is a 6-episode series, modeled after the movie Falling Down , written by Brad Gage & Drew Spears and directed/shot/edited by Eric Lombart that also functions as a 30-minute short film. It was my biggest undertaking to date and presented a lot of exciting challenges that helped me grow exponentially as a filmmaker. Though it was the largest budget and cast I had worked with, it was still a very small production team and I shot the whole thing with one light kit or less, except for the police station interiors, which were shot on a sound stage using a 1-ton G&E package.
CREW: one gaffer/AC, one sound person, one production assistant
LIGHTING: Arri fresnel kit (1k, 650, 300, 150), reflector
CAMERA: Canon C300, Log and Wide Dynamic Range; RED Scarlet; Go Pro; 5D mkiii
LENSES: Rokinon primes, Canon 24-105mm f/4, Canon 70-200 f/2.8
COLOR: DaVinci Resolve Lite
Locations played a huge role in this series. My number one priority on Rough Day was to make sure we weren’t settling for mediocre or easy. Any time we were close to choosing a location because it would be convenient for production, I said, “Hold up. Does it serve the purpose of the scene? Does it look good on camera?” If the answer was no for either, we continued our search. I figured if I’m gonna just settle, then why the hell do I even bother spending this much time and energy in the first place? The audience doesn’t give a shit whether or not the location had free parking.
Scouting is 100% what made this film look the way it does. Brad and I are used to cranking out videos with very few people and can, therefore, usually figure out details on the fly. Rough Day, however, required a lot more cast and several crew members who were expecting that we would know exactly what we wanted when we all arrived at location. Not to mention, we didn’t have time to waste on this production. If we hadn’t spent days scouting locations, we would have never found beautiful opportunities at places like the Venice canals, the Silverlake library, Angel’s Point Park, or even the rooftop and alleyway at near Brad’s apartment.
Scouting may seem like an obvious necessity for regular Hollywood productions, but I would say that most no-budget crews do zero location scouting whatsoever, and it’s part of the reason why many web series look so boring. The cost-to-benefit ratio is extremely low. Giving yourself a little time to think through a location results in better blocking, better shots, better set dec, and better time management during the shoot.
The Venice Canals
The Venice Canal scene was originally supposed to be in a Buca Di Beppo restaurant. Of course, logistically, that would have been a nightmare for a production as small as ours, on top of the fact that it was way out of our budget and A LOT less pretty. I realized the scene could take place anywhere and, when Brad and I were scouting Venice, the bridges at the canals immediately struck me as an awesome place to do a scene. When we eventually rolled up with a whole crew, the owner of the house next to the bridge told us we had 10 minutes before he asked for our permit. Obviously, we didn’t have one, so the clock was ticking. Because we had scouted, we knew exactly what we wanted and were able to knock out the entire scene in 20 minutes, including two drone shots, right as the sun was setting.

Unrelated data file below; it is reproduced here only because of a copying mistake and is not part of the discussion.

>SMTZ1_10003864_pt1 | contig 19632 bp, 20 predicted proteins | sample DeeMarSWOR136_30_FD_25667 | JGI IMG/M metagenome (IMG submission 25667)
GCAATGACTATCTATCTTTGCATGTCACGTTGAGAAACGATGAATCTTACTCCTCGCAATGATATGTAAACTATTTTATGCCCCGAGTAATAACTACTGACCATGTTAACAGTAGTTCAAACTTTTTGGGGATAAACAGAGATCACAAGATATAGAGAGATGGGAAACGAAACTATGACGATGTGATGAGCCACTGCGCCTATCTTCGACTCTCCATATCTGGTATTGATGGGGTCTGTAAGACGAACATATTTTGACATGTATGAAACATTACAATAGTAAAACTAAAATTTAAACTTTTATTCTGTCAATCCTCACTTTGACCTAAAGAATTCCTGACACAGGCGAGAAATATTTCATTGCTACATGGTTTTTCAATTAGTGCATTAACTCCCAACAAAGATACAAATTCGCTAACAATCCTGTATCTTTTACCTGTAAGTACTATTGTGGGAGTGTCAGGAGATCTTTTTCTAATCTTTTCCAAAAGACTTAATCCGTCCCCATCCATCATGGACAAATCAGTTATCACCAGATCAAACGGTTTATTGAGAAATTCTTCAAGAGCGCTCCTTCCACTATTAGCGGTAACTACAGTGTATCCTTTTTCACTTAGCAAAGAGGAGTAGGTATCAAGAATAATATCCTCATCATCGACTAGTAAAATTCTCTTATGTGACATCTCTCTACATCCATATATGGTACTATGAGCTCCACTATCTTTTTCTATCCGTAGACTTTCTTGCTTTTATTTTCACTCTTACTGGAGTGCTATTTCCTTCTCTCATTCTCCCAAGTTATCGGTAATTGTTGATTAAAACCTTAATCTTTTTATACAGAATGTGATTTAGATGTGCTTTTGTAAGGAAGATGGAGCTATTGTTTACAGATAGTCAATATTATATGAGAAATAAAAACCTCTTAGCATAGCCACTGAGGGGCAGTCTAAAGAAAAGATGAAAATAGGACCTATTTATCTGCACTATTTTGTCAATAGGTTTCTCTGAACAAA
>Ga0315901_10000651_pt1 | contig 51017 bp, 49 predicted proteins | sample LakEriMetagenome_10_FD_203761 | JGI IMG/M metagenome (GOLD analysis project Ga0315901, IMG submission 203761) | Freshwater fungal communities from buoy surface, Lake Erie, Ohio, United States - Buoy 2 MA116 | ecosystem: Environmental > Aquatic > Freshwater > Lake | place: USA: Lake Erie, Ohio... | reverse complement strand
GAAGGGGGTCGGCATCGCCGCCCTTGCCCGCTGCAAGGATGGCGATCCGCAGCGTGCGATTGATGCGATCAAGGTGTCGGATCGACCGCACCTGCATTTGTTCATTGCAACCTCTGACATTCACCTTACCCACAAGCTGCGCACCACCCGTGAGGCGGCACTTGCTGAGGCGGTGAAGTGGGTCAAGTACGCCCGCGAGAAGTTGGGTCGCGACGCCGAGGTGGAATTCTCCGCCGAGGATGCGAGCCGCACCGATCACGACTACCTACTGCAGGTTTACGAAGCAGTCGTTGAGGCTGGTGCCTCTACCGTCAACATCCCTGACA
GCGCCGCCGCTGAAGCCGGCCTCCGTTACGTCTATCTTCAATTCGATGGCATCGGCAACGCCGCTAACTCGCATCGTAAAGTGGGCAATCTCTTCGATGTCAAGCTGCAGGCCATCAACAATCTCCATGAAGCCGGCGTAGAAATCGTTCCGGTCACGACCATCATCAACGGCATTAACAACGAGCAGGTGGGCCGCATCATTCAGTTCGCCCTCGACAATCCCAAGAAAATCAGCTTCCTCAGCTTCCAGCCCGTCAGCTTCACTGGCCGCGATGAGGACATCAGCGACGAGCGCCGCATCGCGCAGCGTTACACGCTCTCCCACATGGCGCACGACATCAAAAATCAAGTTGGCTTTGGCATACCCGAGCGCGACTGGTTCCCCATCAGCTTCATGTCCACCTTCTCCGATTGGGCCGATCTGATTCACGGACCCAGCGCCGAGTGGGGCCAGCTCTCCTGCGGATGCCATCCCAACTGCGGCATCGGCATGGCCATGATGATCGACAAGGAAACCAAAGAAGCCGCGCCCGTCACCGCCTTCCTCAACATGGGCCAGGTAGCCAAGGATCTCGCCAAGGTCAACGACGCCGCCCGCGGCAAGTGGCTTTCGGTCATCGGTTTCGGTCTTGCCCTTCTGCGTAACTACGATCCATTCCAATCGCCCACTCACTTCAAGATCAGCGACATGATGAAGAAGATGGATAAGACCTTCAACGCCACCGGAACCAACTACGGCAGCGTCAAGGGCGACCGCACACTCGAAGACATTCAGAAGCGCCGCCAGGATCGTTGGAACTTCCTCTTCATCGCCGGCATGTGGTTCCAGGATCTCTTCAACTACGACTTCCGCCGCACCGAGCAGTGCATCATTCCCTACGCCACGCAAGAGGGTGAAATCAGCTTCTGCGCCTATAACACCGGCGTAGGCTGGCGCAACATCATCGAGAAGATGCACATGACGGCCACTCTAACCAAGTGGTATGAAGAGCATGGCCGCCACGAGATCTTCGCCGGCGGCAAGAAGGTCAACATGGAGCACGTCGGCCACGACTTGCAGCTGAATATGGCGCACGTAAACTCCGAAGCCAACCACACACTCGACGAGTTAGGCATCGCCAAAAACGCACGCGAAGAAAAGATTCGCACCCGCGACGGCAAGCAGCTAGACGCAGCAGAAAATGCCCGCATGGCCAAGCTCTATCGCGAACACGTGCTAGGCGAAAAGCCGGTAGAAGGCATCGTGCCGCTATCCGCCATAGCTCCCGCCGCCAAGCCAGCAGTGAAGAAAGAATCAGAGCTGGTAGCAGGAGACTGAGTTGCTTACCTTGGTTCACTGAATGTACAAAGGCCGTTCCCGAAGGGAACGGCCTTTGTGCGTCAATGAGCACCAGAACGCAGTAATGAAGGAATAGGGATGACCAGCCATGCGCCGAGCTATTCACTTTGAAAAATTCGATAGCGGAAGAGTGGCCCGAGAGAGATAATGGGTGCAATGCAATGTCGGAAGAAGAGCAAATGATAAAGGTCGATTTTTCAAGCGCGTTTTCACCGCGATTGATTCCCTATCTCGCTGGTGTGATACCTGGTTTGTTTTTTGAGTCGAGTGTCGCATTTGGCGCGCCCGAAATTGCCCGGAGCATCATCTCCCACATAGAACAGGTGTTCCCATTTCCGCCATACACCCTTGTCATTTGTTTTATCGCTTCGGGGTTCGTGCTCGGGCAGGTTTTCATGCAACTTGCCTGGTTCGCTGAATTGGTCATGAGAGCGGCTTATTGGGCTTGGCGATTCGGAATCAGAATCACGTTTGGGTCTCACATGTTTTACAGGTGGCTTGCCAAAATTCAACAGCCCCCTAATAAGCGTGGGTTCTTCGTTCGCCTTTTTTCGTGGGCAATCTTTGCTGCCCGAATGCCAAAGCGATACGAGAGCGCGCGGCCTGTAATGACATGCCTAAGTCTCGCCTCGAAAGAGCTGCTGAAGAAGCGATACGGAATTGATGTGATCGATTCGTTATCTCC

To say I was rushing to grab this shot would be an enormous understatement. It was absolute chaos. The sun was about to disappear, the homeowners didn’t want us around, and it was my second time ever using a drone. My brother gave it to me as a birthday present, possibly one of the coolest gifts I have ever received, and we happened to be shooting this scene less than 2 weeks later. Luckily, I was able to spend an afternoon getting familiar with the controls because I would have never pulled it off had I not practiced a little. The idea was that it would fly down the canal and pass over Brad right as he crossed the middle of the bridge. I basically had one chance to get it right, but I flew a little too fast on the first try, so we reset in seconds and tried it again to much better success. The light was perfect, reflecting the colorful clouds off of the water, and it was a great ending to a chase scene. Props to Brad, Anna, and Ronnie for hustling their asses off and running back and forth so many times.
Another sunset drone shot that I came back another day to get. It’s funny how you attract a crowd when you’re using a drone. The drone was in the air, I’m trying to concentrate, and, one after another, people came up to ask me what it was and what I was shooting. And it happens EVERY TIME. But I get it…it is pretty sweet.
This alleyway was right behind Brad’s apartment and it had natural lighting that I really loved. It was gritty and colorful at the same time. I debated for a while whether to use an LED to supplement, but in the end, it didn’t look that good. So I shot this entire scene with no lighting on my Rokinon primes at an f/2. I placed the actors in a way that the yellow light keyed their faces nicely and that I would capture the blue light mixed with the blue sky in the background, creating some really nice color contrast.